Editors at Work: Painful Experiences With Lawyers (Part One)

By Jack Limpert

Like many longtime editors, I could write a book—with plenty of tear-stained pages—about dealing with lawyers.  Here’s a start.

I  did go to law school. After graduating from the University of Wisconsin with a degree that was useless in the job market, I thought that being a lawyer might be interesting and well-paid work. I had some GI Bill left that paid a monthly stipend plus tuition, so decided to go to a good law school in sunny California and got into Stanford. After two weeks there, it was clear that the law wasn’t that interesting—there’s case law (what judges decide) and statuatory law (what legislatures decide) and then a lot of specialization. A lawyer also could  be a litigator and try cases in court, but I figured I didn’t think fast enough to be good at that. So I stuck it out until the first year was almost over and then found a job in journalism, leaving sunny California for the UPI bureau in Minneapolis. This experience is relevant only in that it convinced me that there is not much mystique to the law and that law schools are how colleges and universities make a lot of easy money. Some people claim that law schools teach you how to think—the logic course in the philosophy department at Wisconsin helped do that, but law school didn’t.

The Washingtonian once ran a story about auto theft in the region; it was written by someone who had graduated from law school. Several questionable characters appeared in the story, but when I gave it a final reading, it looked legally safe. Right after the issue came out, a lawyer sent me a letter, threatening to sue on behalf of one of the questionable characters. He said it was libelous to say of his client “Among his other criminal activities…”  when the client never had been convicted of a crime.

Whoa, where did “Among his other criminal activities” come from? It wasn’t in the final galley. Oh, the copy editor said, the writer inserted it at the last minute.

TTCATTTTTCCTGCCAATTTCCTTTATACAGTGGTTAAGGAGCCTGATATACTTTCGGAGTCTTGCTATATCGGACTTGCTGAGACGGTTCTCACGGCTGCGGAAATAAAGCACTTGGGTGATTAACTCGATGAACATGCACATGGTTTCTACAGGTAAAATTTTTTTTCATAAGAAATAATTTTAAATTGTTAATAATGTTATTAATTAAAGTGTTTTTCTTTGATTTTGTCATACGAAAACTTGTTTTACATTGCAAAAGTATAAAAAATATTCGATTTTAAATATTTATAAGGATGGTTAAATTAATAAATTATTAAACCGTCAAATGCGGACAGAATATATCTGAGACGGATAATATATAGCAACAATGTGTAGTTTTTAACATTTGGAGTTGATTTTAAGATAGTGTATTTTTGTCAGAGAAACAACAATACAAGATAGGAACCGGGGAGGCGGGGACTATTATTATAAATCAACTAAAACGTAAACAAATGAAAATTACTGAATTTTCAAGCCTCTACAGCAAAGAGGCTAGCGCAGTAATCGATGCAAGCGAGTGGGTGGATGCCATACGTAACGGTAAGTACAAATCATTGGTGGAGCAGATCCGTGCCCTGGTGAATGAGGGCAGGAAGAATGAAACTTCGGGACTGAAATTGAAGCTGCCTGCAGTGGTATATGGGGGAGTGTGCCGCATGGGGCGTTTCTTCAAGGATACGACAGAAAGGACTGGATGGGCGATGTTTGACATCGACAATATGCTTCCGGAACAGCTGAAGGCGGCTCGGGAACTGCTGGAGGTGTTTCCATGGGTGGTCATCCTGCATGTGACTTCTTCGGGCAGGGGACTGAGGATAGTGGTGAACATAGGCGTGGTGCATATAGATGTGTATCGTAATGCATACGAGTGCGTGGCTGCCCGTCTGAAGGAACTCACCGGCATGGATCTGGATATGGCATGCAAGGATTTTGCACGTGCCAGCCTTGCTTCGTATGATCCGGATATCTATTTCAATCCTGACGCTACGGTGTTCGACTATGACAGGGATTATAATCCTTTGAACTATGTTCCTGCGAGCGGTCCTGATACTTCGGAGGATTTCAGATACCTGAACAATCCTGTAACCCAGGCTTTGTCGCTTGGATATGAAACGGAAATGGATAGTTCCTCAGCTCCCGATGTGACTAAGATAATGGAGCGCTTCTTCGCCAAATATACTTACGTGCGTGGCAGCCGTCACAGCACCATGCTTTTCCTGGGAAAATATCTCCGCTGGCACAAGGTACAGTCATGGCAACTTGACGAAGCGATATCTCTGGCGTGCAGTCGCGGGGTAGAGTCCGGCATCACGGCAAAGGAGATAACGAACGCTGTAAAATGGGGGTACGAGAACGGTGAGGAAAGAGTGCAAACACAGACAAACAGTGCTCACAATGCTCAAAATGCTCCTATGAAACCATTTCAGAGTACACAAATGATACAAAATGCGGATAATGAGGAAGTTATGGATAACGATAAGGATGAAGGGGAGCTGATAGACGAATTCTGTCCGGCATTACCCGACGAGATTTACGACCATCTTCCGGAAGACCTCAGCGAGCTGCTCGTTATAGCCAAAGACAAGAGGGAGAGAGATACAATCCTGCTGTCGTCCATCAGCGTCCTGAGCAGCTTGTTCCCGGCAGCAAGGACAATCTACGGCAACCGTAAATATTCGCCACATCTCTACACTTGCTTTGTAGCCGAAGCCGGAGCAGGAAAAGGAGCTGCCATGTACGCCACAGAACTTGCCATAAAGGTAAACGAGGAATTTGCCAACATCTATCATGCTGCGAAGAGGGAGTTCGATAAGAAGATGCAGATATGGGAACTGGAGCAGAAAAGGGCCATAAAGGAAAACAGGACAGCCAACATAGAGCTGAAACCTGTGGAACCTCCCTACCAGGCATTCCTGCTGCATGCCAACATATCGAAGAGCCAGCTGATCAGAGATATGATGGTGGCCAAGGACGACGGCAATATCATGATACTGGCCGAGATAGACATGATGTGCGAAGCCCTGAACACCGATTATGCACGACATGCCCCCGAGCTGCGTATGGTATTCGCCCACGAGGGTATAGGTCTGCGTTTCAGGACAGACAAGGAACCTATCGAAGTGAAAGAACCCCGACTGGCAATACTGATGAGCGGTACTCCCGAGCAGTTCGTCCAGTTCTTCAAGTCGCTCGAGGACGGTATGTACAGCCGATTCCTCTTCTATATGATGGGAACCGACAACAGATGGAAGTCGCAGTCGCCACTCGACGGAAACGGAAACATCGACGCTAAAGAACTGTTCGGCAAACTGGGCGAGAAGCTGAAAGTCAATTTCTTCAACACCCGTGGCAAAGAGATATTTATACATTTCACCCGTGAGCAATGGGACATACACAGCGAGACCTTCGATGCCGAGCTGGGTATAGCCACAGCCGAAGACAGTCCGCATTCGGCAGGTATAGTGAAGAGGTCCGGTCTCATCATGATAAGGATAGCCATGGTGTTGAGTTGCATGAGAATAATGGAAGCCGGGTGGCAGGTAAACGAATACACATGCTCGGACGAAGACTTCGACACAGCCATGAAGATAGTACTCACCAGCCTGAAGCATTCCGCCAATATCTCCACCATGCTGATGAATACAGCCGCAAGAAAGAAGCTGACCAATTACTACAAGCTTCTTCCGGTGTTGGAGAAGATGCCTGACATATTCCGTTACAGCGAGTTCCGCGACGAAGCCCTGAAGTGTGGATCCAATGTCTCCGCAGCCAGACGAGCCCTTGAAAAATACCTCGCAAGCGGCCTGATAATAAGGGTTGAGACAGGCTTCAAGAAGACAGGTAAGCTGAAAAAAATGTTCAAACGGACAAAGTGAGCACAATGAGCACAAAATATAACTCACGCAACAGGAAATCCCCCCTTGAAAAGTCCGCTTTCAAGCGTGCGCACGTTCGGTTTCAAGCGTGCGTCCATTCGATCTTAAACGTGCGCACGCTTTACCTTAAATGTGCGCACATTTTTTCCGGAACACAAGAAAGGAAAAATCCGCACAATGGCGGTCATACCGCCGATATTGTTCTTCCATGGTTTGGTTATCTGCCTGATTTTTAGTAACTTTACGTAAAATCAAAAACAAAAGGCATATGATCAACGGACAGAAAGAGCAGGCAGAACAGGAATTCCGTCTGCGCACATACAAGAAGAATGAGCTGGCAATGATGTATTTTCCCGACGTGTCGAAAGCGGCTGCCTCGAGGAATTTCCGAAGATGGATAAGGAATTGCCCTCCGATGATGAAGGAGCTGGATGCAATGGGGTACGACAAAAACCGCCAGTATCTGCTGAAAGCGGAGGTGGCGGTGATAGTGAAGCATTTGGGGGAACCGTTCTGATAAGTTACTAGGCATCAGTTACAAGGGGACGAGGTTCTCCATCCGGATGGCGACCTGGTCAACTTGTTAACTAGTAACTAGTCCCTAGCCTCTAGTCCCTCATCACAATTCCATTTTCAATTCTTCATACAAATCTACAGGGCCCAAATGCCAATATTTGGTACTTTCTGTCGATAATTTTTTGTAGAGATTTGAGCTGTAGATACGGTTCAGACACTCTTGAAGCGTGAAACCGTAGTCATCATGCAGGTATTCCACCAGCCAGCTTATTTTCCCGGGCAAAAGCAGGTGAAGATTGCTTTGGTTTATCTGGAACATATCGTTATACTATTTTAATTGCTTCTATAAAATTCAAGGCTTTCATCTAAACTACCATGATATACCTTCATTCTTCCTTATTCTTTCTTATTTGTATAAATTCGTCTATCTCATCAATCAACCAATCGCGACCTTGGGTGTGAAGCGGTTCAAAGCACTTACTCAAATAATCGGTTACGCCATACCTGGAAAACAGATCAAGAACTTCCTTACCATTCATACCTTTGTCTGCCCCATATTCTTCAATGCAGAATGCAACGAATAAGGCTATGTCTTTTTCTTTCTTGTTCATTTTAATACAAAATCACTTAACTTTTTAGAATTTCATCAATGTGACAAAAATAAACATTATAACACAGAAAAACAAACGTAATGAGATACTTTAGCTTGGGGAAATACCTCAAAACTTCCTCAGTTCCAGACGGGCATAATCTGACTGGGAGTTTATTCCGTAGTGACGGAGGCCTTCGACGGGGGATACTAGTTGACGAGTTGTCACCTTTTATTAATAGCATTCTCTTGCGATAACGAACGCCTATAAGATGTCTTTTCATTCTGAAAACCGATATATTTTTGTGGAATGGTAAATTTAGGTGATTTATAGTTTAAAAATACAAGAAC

Lesson number one: Have a last line of defense against problems of libel or invasion of privacy—it probably should be the editor or a senior editor. Once the final version of a story is cleared, no changes can be made without that editor or senior editor okaying it.

It was a relatively inexpensive legal lesson—a  four-figure settlement and retraction.
Over the years The Washingtonian spent a lot of money battling with lawyers but only one threatened suit went to trial. We ran a story about the interesting ways that law firms sometimes break up. In one case, two lawyers abruptly left their firm and the story said they “stole away in the night with client files.” The two lawyers sued, alleging that the “stole away in the night” line accused them of stealing, of a crime. Our defense was to say that the words were used the way William Shakespeare used them, to mean it was done quietly. Lots of pleadings and legal bills but the trial didn’t last long and the DC jury didn’t give the two lawyers a penny. After the verdict, the writer of the story talked to one of the jurors, who said, “We didn’t like those two guys right from the start.”

Lesson number two: I never again was casual about words like stole away. And juries can be your friend but they can be unpredictable.

Postscript: As for the idea that a litigator has to be a fast thinker, I once had lunch with one of DC’s top litigators and told him about my law school experience and my feeling that I didn’t have the quickness of mind to try cases. He said, “Everything is letters, pleadings, interrogatories, depositions, settlement talks. I never go to court.” But that’s the civil stuff, where the big money is, not the criminal stuff that is so much fun to watch on television and in the movies.

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